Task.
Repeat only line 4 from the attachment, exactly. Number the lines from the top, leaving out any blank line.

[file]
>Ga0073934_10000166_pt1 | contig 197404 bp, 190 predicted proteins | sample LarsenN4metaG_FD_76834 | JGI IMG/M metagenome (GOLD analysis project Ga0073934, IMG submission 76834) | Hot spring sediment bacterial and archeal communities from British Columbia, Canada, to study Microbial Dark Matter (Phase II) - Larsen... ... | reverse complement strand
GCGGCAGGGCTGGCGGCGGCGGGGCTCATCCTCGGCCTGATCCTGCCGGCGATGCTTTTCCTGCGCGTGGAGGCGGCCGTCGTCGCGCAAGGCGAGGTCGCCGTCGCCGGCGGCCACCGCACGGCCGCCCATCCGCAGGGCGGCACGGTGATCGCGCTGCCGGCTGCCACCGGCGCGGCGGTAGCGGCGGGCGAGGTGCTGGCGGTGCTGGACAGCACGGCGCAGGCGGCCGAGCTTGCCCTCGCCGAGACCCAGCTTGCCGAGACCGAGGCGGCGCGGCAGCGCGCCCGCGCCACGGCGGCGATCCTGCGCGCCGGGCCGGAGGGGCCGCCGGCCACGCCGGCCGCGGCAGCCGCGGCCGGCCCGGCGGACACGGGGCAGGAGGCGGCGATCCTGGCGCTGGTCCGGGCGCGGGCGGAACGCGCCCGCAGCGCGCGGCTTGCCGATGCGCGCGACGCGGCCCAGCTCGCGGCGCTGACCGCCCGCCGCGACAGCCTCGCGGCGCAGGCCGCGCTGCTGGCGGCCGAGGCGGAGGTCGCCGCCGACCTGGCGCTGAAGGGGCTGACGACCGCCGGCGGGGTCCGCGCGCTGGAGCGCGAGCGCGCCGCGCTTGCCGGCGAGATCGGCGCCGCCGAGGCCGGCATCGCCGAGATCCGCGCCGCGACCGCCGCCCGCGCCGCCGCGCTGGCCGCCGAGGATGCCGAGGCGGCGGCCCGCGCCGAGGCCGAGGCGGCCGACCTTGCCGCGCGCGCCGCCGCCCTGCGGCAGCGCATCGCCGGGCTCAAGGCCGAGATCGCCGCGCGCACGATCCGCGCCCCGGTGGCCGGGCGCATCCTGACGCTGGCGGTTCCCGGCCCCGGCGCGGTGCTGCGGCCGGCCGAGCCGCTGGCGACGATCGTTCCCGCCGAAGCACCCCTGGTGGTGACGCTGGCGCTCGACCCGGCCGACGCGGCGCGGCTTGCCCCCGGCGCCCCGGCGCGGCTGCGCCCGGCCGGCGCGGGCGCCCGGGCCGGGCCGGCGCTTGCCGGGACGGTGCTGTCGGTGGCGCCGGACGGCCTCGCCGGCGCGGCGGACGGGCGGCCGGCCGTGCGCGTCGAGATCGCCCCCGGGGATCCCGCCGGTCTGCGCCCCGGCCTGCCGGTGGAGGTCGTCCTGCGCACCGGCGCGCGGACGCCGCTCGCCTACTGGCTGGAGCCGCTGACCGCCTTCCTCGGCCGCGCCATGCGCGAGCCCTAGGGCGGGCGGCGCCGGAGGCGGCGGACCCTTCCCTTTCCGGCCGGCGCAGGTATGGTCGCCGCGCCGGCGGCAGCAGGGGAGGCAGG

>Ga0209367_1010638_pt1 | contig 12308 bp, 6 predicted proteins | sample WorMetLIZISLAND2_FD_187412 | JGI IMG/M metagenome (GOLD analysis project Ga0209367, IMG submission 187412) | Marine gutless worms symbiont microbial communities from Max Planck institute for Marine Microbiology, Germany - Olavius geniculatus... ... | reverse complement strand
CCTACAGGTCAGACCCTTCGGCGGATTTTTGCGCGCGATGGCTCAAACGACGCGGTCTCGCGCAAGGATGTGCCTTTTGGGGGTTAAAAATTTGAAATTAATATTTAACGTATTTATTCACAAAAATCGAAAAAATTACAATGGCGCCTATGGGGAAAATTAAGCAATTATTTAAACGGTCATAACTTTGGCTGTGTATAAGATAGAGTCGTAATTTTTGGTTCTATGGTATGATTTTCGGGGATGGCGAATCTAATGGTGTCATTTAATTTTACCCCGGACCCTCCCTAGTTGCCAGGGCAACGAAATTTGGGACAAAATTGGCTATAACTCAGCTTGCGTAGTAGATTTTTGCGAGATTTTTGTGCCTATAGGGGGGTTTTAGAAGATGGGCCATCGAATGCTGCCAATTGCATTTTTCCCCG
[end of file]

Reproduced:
CCTACAGGTCAGACCCTTCGGCGGATTTTTGCGCGCGATGGCTCAAACGACGCGGTCTCGCGCAAGGATGTGCCTTTTGGGGGTTAAAAATTTGAAATTAATATTTAACGTATTTATTCACAAAAATCGAAAAAATTACAATGGCGCCTATGGGGAAAATTAAGCAATTATTTAAACGGTCATAACTTTGGCTGTGTATAAGATAGAGTCGTAATTTTTGGTTCTATGGTATGATTTTCGGGGATGGCGAATCTAATGGTGTCATTTAATTTTACCCCGGACCCTCCCTAGTTGCCAGGGCAACGAAATTTGGGACAAAATTGGCTATAACTCAGCTTGCGTAGTAGATTTTTGCGAGATTTTTGTGCCTATAGGGGGGTTTTAGAAGATGGGCCATCGAATGCTGCCAATTGCATTTTTCCCCG